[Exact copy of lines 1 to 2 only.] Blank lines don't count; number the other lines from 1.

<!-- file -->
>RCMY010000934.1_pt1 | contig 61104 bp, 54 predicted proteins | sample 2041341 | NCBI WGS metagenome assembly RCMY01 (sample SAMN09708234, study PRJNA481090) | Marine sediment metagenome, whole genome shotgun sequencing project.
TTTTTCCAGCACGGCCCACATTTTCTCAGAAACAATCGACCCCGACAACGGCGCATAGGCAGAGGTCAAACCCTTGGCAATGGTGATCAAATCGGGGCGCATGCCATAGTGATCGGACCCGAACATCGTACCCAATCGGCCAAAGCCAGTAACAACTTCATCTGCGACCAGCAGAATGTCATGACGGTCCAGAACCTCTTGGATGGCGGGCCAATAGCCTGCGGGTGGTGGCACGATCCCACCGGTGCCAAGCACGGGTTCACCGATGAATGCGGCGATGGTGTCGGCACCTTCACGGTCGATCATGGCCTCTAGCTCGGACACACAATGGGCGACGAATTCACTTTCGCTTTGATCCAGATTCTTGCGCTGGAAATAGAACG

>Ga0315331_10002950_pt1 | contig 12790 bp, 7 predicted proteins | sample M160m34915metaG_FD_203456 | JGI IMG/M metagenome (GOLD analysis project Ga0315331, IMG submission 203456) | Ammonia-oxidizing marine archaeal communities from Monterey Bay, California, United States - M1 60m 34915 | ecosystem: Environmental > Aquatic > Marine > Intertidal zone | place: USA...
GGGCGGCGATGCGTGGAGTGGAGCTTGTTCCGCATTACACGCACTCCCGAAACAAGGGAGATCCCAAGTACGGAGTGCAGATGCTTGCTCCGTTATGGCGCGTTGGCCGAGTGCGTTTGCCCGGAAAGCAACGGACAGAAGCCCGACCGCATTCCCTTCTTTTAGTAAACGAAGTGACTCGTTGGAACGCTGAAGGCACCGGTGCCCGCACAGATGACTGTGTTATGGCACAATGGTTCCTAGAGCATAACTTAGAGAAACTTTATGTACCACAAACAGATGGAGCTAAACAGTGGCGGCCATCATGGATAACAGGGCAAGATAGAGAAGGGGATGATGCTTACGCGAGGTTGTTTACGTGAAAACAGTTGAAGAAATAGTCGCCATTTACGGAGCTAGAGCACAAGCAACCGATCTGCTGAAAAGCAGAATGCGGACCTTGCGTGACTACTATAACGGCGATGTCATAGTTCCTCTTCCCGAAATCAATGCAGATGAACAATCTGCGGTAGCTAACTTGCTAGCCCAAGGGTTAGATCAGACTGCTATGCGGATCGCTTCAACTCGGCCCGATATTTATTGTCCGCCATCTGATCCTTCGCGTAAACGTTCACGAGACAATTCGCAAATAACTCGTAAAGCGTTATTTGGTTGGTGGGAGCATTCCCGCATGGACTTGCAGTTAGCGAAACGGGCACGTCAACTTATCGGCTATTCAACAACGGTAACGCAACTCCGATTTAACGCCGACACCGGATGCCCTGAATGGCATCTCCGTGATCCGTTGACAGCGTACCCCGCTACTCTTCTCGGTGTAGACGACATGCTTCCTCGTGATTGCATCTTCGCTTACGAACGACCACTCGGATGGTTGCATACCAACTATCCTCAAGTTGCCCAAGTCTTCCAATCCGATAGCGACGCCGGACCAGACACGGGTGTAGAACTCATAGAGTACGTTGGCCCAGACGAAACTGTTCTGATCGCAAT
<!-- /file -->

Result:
>RCMY010000934.1_pt1 | contig 61104 bp, 54 predicted proteins | sample 2041341 | NCBI WGS metagenome assembly RCMY01 (sample SAMN09708234, study PRJNA481090) | Marine sediment metagenome, whole genome shotgun sequencing project.
TTTTTCCAGCACGGCCCACATTTTCTCAGAAACAATCGACCCCGACAACGGCGCATAGGCAGAGGTCAAACCCTTGGCAATGGTGATCAAATCGGGGCGCATGCCATAGTGATCGGACCCGAACATCGTACCCAATCGGCCAAAGCCAGTAACAACTTCATCTGCGACCAGCAGAATGTCATGACGGTCCAGAACCTCTTGGATGGCGGGCCAATAGCCTGCGGGTGGTGGCACGATCCCACCGGTGCCAAGCACGGGTTCACCGATGAATGCGGCGATGGTGTCGGCACCTTCACGGTCGATCATGGCCTCTAGCTCGGACACACAATGGGCGACGAATTCACTTTCGCTTTGATCCAGATTCTTGCGCTGGAAATAGAACG